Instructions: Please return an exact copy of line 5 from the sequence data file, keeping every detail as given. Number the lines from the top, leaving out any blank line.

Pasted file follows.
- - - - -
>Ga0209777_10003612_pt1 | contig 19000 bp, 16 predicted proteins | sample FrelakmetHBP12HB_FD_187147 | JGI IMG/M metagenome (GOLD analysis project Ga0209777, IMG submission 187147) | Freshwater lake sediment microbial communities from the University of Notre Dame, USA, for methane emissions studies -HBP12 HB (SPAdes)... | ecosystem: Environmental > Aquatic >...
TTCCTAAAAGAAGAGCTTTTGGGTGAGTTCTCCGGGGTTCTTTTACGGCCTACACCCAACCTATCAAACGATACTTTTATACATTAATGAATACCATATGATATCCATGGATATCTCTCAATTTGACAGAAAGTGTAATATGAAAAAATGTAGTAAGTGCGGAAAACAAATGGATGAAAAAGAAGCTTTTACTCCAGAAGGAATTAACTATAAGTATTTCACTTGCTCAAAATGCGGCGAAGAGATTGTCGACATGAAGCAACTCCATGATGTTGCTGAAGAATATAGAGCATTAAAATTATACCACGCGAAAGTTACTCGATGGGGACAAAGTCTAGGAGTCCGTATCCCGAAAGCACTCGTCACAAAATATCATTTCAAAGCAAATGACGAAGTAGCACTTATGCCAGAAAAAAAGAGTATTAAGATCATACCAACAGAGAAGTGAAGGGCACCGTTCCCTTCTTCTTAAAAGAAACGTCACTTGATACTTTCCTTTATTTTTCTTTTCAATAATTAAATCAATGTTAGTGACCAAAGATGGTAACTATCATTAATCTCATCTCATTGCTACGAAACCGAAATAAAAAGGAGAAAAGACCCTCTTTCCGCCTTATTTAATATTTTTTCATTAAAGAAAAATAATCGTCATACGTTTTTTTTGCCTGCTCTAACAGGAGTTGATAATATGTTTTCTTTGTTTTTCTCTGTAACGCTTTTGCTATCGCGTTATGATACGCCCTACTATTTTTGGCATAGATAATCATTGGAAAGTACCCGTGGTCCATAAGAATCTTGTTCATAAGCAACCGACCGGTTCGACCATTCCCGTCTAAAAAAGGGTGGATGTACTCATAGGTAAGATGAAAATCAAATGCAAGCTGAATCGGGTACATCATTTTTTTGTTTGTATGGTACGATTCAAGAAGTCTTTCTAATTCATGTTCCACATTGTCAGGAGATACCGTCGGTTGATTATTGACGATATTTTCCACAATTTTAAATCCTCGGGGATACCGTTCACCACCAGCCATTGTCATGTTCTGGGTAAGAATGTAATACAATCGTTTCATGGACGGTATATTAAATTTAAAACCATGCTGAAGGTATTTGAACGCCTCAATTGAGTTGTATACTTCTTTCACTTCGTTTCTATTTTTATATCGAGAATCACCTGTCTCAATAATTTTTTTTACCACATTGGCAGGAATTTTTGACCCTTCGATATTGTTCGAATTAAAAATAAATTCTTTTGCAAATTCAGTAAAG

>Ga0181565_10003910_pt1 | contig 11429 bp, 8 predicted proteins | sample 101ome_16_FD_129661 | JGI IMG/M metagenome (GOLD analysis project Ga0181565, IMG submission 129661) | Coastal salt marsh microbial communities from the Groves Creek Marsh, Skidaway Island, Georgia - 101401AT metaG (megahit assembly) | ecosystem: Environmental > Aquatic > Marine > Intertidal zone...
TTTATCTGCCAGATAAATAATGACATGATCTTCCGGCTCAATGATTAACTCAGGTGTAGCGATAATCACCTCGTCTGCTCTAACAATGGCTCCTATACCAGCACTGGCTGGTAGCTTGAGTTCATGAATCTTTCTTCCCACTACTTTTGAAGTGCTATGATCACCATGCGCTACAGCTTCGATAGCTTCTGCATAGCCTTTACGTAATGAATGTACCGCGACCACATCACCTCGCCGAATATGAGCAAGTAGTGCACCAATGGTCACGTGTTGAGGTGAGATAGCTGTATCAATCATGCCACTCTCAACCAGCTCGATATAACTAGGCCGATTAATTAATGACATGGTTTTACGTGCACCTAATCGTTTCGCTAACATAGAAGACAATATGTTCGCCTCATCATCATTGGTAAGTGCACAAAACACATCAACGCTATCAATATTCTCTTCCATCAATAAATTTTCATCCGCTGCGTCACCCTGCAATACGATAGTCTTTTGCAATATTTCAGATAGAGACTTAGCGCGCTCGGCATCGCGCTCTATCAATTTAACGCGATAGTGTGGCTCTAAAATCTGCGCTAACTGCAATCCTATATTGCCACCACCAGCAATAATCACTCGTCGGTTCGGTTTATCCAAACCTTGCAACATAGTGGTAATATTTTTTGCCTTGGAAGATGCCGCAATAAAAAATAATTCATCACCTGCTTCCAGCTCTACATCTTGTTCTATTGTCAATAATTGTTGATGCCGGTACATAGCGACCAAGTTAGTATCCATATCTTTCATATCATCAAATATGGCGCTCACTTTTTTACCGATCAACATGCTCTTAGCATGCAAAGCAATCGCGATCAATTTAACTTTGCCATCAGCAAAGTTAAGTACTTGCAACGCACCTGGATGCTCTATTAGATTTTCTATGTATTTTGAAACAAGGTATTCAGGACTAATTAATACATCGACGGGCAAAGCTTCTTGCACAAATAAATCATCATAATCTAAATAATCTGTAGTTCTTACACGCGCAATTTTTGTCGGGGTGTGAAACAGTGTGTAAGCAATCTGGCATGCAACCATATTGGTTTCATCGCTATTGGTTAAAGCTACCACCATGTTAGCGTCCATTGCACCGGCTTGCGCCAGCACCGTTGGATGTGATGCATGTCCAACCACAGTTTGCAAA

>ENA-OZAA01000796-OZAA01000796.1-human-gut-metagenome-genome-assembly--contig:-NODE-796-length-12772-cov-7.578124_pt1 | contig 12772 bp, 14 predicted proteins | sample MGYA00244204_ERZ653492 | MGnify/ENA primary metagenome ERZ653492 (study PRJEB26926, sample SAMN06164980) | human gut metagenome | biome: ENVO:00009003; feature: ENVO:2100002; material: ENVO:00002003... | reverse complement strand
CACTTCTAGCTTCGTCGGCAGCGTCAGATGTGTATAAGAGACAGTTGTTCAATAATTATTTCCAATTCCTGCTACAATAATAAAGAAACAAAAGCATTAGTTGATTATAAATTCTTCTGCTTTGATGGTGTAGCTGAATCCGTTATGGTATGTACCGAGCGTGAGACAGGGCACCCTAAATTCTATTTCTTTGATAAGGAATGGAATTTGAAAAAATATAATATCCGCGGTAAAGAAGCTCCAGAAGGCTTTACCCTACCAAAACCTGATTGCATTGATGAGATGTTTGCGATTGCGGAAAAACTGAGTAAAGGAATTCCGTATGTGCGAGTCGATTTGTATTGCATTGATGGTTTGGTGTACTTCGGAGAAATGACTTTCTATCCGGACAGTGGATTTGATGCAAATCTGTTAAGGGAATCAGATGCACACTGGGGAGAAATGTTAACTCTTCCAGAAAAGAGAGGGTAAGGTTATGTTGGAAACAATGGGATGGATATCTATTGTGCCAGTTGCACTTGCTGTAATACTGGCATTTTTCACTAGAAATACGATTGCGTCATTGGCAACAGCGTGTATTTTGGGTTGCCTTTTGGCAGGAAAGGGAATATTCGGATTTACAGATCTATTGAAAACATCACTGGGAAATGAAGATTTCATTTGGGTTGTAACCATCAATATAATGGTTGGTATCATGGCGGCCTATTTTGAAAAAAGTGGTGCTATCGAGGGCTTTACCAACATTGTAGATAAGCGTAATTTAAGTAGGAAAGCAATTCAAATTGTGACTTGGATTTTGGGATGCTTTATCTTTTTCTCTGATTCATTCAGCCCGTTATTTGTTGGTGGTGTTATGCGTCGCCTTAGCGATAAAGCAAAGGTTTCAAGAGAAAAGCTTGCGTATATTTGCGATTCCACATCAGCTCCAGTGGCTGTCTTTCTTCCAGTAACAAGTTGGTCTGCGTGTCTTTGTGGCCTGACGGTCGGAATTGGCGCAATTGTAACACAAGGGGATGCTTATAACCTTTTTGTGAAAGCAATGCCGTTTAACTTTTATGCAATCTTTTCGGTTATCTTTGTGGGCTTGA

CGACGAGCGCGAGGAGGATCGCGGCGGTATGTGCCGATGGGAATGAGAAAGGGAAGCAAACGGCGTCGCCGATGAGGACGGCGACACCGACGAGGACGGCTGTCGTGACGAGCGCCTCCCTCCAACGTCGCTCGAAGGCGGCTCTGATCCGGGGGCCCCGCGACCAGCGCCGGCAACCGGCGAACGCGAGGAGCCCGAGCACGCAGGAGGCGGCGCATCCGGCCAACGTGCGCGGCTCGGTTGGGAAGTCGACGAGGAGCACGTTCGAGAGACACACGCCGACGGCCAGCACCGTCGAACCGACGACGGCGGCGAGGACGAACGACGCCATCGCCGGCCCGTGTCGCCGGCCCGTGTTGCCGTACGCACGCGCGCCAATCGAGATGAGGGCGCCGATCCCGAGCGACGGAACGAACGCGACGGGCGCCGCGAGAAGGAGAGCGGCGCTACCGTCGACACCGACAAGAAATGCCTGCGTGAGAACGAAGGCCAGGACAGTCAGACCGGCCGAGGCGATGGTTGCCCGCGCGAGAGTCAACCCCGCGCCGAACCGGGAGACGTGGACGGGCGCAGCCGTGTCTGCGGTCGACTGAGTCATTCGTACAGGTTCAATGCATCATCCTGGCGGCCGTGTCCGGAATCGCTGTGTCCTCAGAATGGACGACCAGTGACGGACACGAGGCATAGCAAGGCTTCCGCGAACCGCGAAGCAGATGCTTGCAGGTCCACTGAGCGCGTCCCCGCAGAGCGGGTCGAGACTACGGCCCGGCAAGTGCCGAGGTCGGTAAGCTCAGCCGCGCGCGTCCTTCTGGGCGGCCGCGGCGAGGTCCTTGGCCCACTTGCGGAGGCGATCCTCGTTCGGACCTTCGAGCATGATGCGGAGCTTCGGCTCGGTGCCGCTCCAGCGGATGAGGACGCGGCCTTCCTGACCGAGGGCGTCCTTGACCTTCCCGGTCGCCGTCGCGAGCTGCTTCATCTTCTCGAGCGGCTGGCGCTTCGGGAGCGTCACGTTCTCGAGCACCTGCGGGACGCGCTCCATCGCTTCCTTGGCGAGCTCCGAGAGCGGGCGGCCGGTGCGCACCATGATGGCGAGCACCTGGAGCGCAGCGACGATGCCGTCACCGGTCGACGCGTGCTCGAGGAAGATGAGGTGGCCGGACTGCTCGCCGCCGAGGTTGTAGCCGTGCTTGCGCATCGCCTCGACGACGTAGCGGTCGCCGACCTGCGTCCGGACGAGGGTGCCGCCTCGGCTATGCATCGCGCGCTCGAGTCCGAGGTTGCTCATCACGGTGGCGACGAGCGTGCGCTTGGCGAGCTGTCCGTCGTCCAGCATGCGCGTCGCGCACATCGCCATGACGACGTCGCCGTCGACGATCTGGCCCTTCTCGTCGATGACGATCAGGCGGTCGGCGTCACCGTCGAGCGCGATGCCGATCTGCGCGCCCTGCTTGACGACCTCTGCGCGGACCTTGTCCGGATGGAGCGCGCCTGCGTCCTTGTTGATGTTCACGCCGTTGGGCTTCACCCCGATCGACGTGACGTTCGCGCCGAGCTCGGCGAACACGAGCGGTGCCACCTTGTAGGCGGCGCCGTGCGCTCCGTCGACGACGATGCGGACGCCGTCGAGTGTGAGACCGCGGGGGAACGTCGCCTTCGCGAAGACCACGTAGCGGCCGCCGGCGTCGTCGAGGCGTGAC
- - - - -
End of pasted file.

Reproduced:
>ENA-OZAA01000796-OZAA01000796.1-human-gut-metagenome-genome-assembly--contig:-NODE-796-length-12772-cov-7.578124_pt1 | contig 12772 bp, 14 predicted proteins | sample MGYA00244204_ERZ653492 | MGnify/ENA primary metagenome ERZ653492 (study PRJEB26926, sample SAMN06164980) | human gut metagenome | biome: ENVO:00009003; feature: ENVO:2100002; material: ENVO:00002003... | reverse complement strand